DCSD Maintenance Department to get overhaul
By Melissa Rollins, Editor, firstname.lastname@example.org
During a special-called meeting Aug. 28, the Darlington County School District Board of Education got a first-hand account of the inner workings of the district’s Operations and Maintenance Department. Ervin McElveen, Director of Operations and Maintenance, gave a presentation and then took questions from board members.
The district currently employees 30 maintenance workers and 94 custodians who maintain the grounds at 24 locations and the nearly 2 million square feet inside of district schools.
McElveen said that his office works hard to ‘provide a clean and safe environment throughout the Darlington County School District for every student, every day.’
He also said that while he is trying to shift from status quo maintenance to preventative work, he is anticipating some challenges in the near future, including the fact that one-third of his maintenance department is eligible for retirement in the next 3-5 years. In the next decade, that number will increase to 60 percent.
The biggest challenge in that, McElveen said, is that he is unable to hire anyone before a retiree leaves.
“A lot of knowledge has walked out the doors,” McElveen said.
One example of just that is the fact that the district has a work order system that no one currently employed with the district knows how to operate.
Board chairman Jamie Morphis said that the meeting and presentation were necessary because the board has to understand where the maintenance costs are coming from.
“We have a ton of maintenance issues on the capital plan,” Morphis said. “That’s not your fault, that’s not what we are saying at all, but inevitably that is what has happened over time because we didn’t have a plan. Painting. When has painting turned into a capital project? Well, when you haven’t done it in upteen years and you don’t have the money and you don’t have the staff.”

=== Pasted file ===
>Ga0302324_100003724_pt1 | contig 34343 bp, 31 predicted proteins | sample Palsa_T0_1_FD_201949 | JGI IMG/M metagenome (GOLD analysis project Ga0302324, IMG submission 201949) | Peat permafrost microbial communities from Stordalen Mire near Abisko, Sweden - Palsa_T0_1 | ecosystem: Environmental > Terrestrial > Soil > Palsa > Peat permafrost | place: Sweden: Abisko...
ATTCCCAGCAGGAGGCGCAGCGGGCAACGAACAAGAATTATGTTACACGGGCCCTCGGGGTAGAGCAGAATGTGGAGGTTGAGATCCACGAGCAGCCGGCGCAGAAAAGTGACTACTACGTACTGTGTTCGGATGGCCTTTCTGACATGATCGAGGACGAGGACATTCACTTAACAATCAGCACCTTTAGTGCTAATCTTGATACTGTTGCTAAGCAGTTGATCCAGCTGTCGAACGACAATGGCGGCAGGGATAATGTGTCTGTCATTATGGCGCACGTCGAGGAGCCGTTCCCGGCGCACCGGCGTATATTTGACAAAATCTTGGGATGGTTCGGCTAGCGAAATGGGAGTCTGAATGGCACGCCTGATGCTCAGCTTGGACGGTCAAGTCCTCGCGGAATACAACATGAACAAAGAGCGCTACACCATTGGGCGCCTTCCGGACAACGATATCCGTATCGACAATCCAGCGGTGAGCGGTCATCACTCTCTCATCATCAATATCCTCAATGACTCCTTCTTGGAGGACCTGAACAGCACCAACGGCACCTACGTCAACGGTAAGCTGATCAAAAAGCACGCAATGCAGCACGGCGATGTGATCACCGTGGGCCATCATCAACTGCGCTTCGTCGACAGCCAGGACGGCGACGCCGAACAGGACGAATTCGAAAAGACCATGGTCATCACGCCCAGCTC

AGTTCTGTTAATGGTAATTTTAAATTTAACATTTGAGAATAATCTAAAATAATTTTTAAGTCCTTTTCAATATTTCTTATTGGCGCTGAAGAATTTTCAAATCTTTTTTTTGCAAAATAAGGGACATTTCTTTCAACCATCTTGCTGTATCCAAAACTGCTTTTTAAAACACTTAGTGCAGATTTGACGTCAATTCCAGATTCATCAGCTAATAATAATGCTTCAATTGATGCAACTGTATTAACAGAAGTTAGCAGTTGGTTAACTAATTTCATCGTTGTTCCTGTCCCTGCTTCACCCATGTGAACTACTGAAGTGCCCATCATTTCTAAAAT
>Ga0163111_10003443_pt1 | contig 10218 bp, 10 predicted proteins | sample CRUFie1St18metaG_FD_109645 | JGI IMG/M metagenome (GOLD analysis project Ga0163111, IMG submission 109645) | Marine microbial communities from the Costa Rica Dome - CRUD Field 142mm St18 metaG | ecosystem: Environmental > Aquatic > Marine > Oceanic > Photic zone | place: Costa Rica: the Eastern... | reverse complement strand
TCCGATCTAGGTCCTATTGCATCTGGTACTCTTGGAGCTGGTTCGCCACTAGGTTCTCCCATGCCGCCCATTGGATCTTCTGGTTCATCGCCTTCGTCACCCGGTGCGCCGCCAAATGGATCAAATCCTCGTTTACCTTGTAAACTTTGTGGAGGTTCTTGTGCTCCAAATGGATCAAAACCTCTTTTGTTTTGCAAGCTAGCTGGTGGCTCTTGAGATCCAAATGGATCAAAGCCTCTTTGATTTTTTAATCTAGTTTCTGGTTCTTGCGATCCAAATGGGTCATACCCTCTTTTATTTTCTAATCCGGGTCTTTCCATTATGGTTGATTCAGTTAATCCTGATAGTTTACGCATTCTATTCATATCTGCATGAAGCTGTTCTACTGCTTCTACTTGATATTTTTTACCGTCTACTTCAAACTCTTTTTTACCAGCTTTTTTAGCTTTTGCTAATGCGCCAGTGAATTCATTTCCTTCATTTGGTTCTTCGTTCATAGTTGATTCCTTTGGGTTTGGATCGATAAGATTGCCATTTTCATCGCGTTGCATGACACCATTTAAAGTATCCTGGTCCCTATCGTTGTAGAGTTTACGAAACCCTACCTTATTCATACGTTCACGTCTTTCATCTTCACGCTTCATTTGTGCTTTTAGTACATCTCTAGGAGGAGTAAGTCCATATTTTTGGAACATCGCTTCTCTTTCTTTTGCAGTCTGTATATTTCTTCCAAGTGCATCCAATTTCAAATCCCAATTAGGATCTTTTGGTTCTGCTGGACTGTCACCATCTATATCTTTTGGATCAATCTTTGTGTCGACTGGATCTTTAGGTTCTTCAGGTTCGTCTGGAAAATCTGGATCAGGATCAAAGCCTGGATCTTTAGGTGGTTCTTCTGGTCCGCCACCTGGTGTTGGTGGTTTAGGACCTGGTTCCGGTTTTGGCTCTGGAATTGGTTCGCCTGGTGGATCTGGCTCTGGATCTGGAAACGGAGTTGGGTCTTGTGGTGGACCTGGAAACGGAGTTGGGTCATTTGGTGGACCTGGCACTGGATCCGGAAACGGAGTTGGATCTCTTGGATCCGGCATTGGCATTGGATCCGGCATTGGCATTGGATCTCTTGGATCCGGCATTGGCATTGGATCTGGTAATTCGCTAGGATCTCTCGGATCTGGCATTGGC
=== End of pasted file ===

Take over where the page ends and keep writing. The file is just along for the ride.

Boardmember Wanda Hassler expressed concern over the district’s agreement with education consultant Melvin Smoak, who appeared before the board in April to talk about drawing up a detailed custodial plan. Smoak has since been hired by the district and, according to Chief Financial Office Ashley Smith, he has been paid “$5,700 so far.”
“I am very concerned about this custodial plan, this agreement, that we entered into with Mr. Smoak,” Hassler said. “Is this a one-time evaluation and now he has given us the plan and this is it or what is that? Is (the $5,700) just for the stuff he has completed up until this point?”
Hassler also questioned what references were used for Smoak that allowed him to be hired by the district.
“Where has he implemented this plan before where we can get references from to make sure that we know what we are getting,” Hassler asked. “Is there another school system that he has used this plan? It seems an overkill on some very obvious things. To tell me that I need six minutes to clean a toilet or twelve minutes to sweep a room; you sweep a room until its clean and then you move on.”
Smith could not give Hassler any specific school districts that Smoak had completed similar plans for. Interim superintendent Bill Boyd said that Smoak had done work in Marlboro County before.
Boardmember Dr. Thelma Dawson challenged Hassler’s assertion that you work until something is clean and then move on to the next project.
“It doesn’t work that way,” Dawson said. “You have to give these people (custodians) some organization, which we haven’t had. That is why some of the areas are not where they are supposed to be.”
McElveen had several requests of the board, including purchasing iPads so that work orders can be completed and closed out on the job site, instead of requiring a lot of paperwork afterward. He also requested that GPS systems be installed in the maintenance vehicles and that a new work order system is ordered or someone is trained to use the current one.
McElveen will appear before the board again in three months to give an update on changes being implemented.